Studies of different communities
  • Heath (1983) studied three different communities:
      • Maintown
      • Roadville
      • Trackton
  • She described how children were expected to use language and to engage in literacy events very differently.
speech repertoires
Speech repertoires
  • Over a life time, individuals acquire a repertoire of styles and ways of speaking that allow them to present themselves appropriately and /or effectively in different contexts, for different purposes.
  • Researchers have argued that there are no single style speakers.
they acquire different ways of speaking
They acquire different ways of speaking
  • Not by overt teaching and instruction but by becoming members of particular social groups who use language in particular ways.
for many theorists l1 acquisition
For many theorists, L1 acquisition
  • Is not merely a question of acquiring the linguistic system.
as is the case for l1
As is the case for L1
  • Much of the focus of SLA research has been on the acquisition of the linguistic system.
  • Many theorists have focused on L2 acquisition as a mental process that occurs within the brains of individual learners.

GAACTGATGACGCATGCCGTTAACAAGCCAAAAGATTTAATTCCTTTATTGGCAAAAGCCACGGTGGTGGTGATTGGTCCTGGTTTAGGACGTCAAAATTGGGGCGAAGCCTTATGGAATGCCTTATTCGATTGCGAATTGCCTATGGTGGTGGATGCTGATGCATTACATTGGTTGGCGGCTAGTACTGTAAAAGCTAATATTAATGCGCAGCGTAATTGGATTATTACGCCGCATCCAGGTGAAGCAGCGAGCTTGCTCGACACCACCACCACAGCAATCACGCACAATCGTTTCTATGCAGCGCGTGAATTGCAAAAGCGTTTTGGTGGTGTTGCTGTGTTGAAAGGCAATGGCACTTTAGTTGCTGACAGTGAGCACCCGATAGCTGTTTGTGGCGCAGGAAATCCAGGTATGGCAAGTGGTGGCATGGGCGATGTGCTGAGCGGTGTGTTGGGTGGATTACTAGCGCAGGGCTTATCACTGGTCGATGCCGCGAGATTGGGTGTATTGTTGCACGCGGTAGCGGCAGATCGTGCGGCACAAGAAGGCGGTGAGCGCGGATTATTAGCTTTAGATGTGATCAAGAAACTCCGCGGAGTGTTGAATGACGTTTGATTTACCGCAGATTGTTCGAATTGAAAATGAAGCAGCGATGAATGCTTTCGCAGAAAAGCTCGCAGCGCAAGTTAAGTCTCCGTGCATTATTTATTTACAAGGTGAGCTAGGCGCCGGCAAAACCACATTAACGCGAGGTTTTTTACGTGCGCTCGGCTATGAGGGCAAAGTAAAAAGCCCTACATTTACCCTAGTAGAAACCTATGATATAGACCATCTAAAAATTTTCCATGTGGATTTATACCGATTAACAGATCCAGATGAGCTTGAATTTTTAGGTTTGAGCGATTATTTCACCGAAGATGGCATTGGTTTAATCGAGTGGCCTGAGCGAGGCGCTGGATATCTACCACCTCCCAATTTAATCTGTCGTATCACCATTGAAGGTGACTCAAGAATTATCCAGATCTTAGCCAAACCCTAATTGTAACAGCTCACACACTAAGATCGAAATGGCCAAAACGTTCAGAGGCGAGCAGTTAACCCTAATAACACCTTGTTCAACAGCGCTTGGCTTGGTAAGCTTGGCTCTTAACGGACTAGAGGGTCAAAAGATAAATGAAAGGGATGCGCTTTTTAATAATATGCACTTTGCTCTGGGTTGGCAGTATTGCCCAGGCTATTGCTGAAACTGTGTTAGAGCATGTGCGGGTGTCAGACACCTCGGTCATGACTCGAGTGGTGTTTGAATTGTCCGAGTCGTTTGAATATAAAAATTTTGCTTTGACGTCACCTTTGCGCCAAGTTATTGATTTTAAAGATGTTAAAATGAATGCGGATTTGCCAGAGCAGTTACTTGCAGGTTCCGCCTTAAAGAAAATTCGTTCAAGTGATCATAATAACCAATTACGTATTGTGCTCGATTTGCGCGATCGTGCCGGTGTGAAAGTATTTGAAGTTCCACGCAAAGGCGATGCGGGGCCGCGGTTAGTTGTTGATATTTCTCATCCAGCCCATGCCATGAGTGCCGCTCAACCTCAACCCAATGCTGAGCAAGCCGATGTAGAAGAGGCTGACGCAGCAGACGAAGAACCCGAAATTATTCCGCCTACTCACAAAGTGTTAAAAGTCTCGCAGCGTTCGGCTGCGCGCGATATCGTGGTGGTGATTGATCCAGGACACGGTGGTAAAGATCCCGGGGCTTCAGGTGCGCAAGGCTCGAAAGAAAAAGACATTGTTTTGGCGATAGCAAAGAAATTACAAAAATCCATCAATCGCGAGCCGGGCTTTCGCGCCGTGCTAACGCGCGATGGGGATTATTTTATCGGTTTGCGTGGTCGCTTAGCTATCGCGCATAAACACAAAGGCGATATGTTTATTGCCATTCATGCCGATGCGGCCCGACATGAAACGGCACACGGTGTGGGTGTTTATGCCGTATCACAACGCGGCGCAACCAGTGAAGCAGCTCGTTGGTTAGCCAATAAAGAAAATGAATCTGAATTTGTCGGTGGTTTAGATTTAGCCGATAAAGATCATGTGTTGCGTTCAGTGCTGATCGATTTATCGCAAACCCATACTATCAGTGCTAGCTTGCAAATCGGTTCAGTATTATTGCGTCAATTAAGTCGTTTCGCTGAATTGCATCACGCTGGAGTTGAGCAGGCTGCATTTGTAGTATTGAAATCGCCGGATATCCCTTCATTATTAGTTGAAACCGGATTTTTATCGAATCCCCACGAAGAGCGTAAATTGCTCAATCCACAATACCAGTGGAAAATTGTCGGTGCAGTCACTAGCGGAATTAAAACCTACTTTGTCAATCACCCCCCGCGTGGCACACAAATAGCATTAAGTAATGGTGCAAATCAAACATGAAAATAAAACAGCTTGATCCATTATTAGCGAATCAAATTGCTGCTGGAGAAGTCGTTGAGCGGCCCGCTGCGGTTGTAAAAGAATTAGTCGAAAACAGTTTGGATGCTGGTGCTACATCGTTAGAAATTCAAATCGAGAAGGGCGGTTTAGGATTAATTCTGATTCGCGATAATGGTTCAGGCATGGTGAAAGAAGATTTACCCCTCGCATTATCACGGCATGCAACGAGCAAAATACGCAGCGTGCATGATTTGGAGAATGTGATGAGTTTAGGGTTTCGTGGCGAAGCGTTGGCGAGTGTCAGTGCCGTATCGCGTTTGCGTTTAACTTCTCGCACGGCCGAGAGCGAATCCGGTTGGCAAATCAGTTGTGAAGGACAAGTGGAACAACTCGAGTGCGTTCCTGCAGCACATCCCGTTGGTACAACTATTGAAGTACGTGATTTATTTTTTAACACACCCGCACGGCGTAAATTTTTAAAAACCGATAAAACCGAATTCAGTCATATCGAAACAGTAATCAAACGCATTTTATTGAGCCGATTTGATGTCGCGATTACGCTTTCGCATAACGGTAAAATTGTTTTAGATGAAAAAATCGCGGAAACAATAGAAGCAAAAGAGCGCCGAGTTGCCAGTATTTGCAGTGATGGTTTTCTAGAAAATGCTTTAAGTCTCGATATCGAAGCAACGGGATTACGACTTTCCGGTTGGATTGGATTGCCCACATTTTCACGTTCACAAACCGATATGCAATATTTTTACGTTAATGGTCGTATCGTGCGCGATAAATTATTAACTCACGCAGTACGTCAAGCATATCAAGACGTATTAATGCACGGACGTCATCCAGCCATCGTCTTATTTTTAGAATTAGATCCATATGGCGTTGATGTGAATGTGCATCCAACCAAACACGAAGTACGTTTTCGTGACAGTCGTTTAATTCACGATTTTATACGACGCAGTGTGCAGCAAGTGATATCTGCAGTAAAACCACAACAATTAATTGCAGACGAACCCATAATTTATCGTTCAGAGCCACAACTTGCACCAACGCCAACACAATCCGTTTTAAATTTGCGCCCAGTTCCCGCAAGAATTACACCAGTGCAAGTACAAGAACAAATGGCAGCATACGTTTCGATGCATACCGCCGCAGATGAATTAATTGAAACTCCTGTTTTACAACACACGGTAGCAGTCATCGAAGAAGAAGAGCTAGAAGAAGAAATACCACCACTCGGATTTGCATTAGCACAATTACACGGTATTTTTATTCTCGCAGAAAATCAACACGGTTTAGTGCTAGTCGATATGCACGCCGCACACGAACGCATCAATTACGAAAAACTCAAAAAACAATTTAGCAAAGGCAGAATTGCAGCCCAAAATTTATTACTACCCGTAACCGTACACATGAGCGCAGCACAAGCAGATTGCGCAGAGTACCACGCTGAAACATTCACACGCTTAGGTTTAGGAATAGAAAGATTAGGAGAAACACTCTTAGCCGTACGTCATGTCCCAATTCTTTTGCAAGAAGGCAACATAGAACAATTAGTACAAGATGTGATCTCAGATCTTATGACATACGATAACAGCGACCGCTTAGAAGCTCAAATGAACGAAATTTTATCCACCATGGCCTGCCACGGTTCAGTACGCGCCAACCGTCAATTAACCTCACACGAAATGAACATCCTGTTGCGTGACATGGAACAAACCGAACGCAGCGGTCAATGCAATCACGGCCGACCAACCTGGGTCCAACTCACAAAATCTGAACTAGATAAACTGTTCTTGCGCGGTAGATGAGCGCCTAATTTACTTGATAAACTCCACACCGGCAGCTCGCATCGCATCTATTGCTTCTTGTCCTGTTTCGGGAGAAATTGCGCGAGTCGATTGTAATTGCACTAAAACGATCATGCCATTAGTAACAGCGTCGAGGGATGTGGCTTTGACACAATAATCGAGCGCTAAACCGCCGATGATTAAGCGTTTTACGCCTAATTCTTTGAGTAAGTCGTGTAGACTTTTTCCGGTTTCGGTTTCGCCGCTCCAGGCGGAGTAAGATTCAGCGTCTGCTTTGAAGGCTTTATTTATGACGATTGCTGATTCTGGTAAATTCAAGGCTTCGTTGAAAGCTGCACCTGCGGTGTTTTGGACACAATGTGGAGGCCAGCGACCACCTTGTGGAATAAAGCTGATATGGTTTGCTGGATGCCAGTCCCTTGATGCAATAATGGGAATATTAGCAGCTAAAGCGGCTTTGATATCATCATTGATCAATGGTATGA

by comparison a social view of sla focuses on
By comparison, a social view of SLA focuses on:
  • Issues of identity
  • The relationship between learners and more knowledgeable others
  • Ways in which learners become a part of a larger conversation
  • Communities of practice
in terms of identity
In terms of identity:
  • This group of theorists considers that social explanations must go beyond merely taking into account the context and particular “social” factors (race, class, gender).
  • They view identity not as an essence, but as a positioning.
theorists influenced by vygotsky 1978 believe that
Theorists influenced by Vygotsky (1978) believe that:
  • Learners’ mental processes are constructed through their relationships with others.
  • More skilled “knowledgeable others” provide the scaffolding needed by learners in acquiring the next levels of development.